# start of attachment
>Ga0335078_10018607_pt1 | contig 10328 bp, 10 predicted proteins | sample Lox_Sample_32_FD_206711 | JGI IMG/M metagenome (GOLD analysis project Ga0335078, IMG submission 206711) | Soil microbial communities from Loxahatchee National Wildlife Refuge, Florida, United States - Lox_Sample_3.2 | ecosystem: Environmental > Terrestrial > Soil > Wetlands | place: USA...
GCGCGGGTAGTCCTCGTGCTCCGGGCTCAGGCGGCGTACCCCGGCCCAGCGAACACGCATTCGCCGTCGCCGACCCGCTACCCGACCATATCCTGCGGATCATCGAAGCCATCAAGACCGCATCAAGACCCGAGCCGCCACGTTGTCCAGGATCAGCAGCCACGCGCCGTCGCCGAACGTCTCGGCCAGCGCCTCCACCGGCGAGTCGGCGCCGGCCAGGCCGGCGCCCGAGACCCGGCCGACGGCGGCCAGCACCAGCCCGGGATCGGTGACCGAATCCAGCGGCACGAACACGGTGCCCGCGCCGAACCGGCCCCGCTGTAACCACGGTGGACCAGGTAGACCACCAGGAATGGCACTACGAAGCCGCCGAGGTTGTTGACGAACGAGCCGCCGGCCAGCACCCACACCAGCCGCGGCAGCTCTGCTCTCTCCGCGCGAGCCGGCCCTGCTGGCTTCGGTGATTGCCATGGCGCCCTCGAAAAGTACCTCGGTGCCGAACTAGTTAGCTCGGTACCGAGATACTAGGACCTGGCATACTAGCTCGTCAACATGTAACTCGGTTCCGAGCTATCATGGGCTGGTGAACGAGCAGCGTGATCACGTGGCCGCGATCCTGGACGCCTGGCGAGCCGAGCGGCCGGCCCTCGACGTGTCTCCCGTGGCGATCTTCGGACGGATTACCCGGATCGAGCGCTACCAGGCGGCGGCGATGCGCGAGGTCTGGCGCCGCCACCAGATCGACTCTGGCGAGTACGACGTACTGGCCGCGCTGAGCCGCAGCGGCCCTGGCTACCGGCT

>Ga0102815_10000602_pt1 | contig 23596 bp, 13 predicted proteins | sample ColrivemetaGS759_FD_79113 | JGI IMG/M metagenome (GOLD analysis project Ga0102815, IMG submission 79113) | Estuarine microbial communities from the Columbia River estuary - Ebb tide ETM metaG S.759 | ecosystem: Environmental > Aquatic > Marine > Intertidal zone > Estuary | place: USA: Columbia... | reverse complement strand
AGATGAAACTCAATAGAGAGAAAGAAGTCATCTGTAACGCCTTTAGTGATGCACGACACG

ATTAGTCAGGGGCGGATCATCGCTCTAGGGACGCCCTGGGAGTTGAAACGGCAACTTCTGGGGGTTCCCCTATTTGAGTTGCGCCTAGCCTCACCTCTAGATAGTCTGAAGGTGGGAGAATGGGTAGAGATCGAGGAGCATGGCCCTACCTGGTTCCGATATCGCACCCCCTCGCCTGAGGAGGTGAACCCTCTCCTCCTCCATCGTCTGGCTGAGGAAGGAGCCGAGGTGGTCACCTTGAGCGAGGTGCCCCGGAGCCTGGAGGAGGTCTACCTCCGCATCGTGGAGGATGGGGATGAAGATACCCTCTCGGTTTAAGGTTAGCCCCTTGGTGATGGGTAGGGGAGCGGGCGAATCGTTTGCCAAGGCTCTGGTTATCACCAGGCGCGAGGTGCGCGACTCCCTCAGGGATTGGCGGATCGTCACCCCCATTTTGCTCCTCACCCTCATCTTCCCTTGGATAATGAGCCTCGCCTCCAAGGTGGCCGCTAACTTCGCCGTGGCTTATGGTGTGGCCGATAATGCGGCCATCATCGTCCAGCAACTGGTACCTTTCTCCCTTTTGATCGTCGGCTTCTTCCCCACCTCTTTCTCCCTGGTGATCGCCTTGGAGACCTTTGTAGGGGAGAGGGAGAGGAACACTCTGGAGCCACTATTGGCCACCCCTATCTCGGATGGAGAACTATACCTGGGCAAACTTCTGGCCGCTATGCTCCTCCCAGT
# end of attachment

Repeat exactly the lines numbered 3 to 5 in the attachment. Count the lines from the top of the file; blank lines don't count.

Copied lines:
>Ga0102815_10000602_pt1 | contig 23596 bp, 13 predicted proteins | sample ColrivemetaGS759_FD_79113 | JGI IMG/M metagenome (GOLD analysis project Ga0102815, IMG submission 79113) | Estuarine microbial communities from the Columbia River estuary - Ebb tide ETM metaG S.759 | ecosystem: Environmental > Aquatic > Marine > Intertidal zone > Estuary | place: USA: Columbia... | reverse complement strand
AGATGAAACTCAATAGAGAGAAAGAAGTCATCTGTAACGCCTTTAGTGATGCACGACACG

ATTAGTCAGGGGCGGATCATCGCTCTAGGGACGCCCTGGGAGTTGAAACGGCAACTTCTGGGGGTTCCCCTATTTGAGTTGCGCCTAGCCTCACCTCTAGATAGTCTGAAGGTGGGAGAATGGGTAGAGATCGAGGAGCATGGCCCTACCTGGTTCCGATATCGCACCCCCTCGCCTGAGGAGGTGAACCCTCTCCTCCTCCATCGTCTGGCTGAGGAAGGAGCCGAGGTGGTCACCTTGAGCGAGGTGCCCCGGAGCCTGGAGGAGGTCTACCTCCGCATCGTGGAGGATGGGGATGAAGATACCCTCTCGGTTTAAGGTTAGCCCCTTGGTGATGGGTAGGGGAGCGGGCGAATCGTTTGCCAAGGCTCTGGTTATCACCAGGCGCGAGGTGCGCGACTCCCTCAGGGATTGGCGGATCGTCACCCCCATTTTGCTCCTCACCCTCATCTTCCCTTGGATAATGAGCCTCGCCTCCAAGGTGGCCGCTAACTTCGCCGTGGCTTATGGTGTGGCCGATAATGCGGCCATCATCGTCCAGCAACTGGTACCTTTCTCCCTTTTGATCGTCGGCTTCTTCCCCACCTCTTTCTCCCTGGTGATCGCCTTGGAGACCTTTGTAGGGGAGAGGGAGAGGAACACTCTGGAGCCACTATTGGCCACCCCTATCTCGGATGGAGAACTATACCTGGGCAAACTTCTGGCCGCTATGCTCCTCCCAGT